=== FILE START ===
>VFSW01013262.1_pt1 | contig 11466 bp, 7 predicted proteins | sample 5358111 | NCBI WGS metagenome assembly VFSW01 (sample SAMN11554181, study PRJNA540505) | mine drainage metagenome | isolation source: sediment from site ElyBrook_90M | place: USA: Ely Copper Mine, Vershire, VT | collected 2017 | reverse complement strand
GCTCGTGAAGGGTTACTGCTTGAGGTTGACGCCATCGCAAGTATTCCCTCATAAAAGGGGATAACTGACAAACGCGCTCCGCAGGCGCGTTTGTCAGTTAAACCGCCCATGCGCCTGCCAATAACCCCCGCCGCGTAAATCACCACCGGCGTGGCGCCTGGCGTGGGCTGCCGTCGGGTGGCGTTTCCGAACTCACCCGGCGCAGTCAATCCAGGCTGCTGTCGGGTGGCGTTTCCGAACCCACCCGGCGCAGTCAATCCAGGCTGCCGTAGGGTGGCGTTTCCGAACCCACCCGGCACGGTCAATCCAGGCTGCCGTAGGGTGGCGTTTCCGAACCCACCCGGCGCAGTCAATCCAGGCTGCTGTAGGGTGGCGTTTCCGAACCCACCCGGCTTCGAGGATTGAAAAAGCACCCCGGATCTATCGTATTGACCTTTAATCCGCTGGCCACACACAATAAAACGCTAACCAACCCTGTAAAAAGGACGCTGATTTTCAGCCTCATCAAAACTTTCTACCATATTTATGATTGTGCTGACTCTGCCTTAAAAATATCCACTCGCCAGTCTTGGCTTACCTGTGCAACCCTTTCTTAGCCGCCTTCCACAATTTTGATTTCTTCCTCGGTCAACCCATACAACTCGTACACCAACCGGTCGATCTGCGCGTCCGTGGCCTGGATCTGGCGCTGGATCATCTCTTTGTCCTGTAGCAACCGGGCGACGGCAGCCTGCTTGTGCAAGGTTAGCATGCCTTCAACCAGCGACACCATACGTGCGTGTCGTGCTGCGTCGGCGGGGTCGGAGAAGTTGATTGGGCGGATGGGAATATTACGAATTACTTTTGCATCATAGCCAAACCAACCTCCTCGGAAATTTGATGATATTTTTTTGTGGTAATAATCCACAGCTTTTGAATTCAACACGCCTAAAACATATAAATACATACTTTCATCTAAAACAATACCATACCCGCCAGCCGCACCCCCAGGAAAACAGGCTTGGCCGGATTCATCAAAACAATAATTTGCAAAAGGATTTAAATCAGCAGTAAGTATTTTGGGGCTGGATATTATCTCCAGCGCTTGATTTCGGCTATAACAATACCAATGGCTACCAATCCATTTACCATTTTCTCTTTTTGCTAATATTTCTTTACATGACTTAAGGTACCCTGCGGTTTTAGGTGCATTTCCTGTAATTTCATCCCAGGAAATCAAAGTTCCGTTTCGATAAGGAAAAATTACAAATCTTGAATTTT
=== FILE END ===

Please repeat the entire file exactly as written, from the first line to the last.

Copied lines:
>VFSW01013262.1_pt1 | contig 11466 bp, 7 predicted proteins | sample 5358111 | NCBI WGS metagenome assembly VFSW01 (sample SAMN11554181, study PRJNA540505) | mine drainage metagenome | isolation source: sediment from site ElyBrook_90M | place: USA: Ely Copper Mine, Vershire, VT | collected 2017 | reverse complement strand
GCTCGTGAAGGGTTACTGCTTGAGGTTGACGCCATCGCAAGTATTCCCTCATAAAAGGGGATAACTGACAAACGCGCTCCGCAGGCGCGTTTGTCAGTTAAACCGCCCATGCGCCTGCCAATAACCCCCGCCGCGTAAATCACCACCGGCGTGGCGCCTGGCGTGGGCTGCCGTCGGGTGGCGTTTCCGAACTCACCCGGCGCAGTCAATCCAGGCTGCTGTCGGGTGGCGTTTCCGAACCCACCCGGCGCAGTCAATCCAGGCTGCCGTAGGGTGGCGTTTCCGAACCCACCCGGCACGGTCAATCCAGGCTGCCGTAGGGTGGCGTTTCCGAACCCACCCGGCGCAGTCAATCCAGGCTGCTGTAGGGTGGCGTTTCCGAACCCACCCGGCTTCGAGGATTGAAAAAGCACCCCGGATCTATCGTATTGACCTTTAATCCGCTGGCCACACACAATAAAACGCTAACCAACCCTGTAAAAAGGACGCTGATTTTCAGCCTCATCAAAACTTTCTACCATATTTATGATTGTGCTGACTCTGCCTTAAAAATATCCACTCGCCAGTCTTGGCTTACCTGTGCAACCCTTTCTTAGCCGCCTTCCACAATTTTGATTTCTTCCTCGGTCAACCCATACAACTCGTACACCAACCGGTCGATCTGCGCGTCCGTGGCCTGGATCTGGCGCTGGATCATCTCTTTGTCCTGTAGCAACCGGGCGACGGCAGCCTGCTTGTGCAAGGTTAGCATGCCTTCAACCAGCGACACCATACGTGCGTGTCGTGCTGCGTCGGCGGGGTCGGAGAAGTTGATTGGGCGGATGGGAATATTACGAATTACTTTTGCATCATAGCCAAACCAACCTCCTCGGAAATTTGATGATATTTTTTTGTGGTAATAATCCACAGCTTTTGAATTCAACACGCCTAAAACATATAAATACATACTTTCATCTAAAACAATACCATACCCGCCAGCCGCACCCCCAGGAAAACAGGCTTGGCCGGATTCATCAAAACAATAATTTGCAAAAGGATTTAAATCAGCAGTAAGTATTTTGGGGCTGGATATTATCTCCAGCGCTTGATTTCGGCTATAACAATACCAATGGCTACCAATCCATTTACCATTTTCTCTTTTTGCTAATATTTCTTTACATGACTTAAGGTACCCTGCGGTTTTAGGTGCATTTCCTGTAATTTCATCCCAGGAAATCAAAGTTCCGTTTCGATAAGGAAAAATTACAAATCTTGAATTTT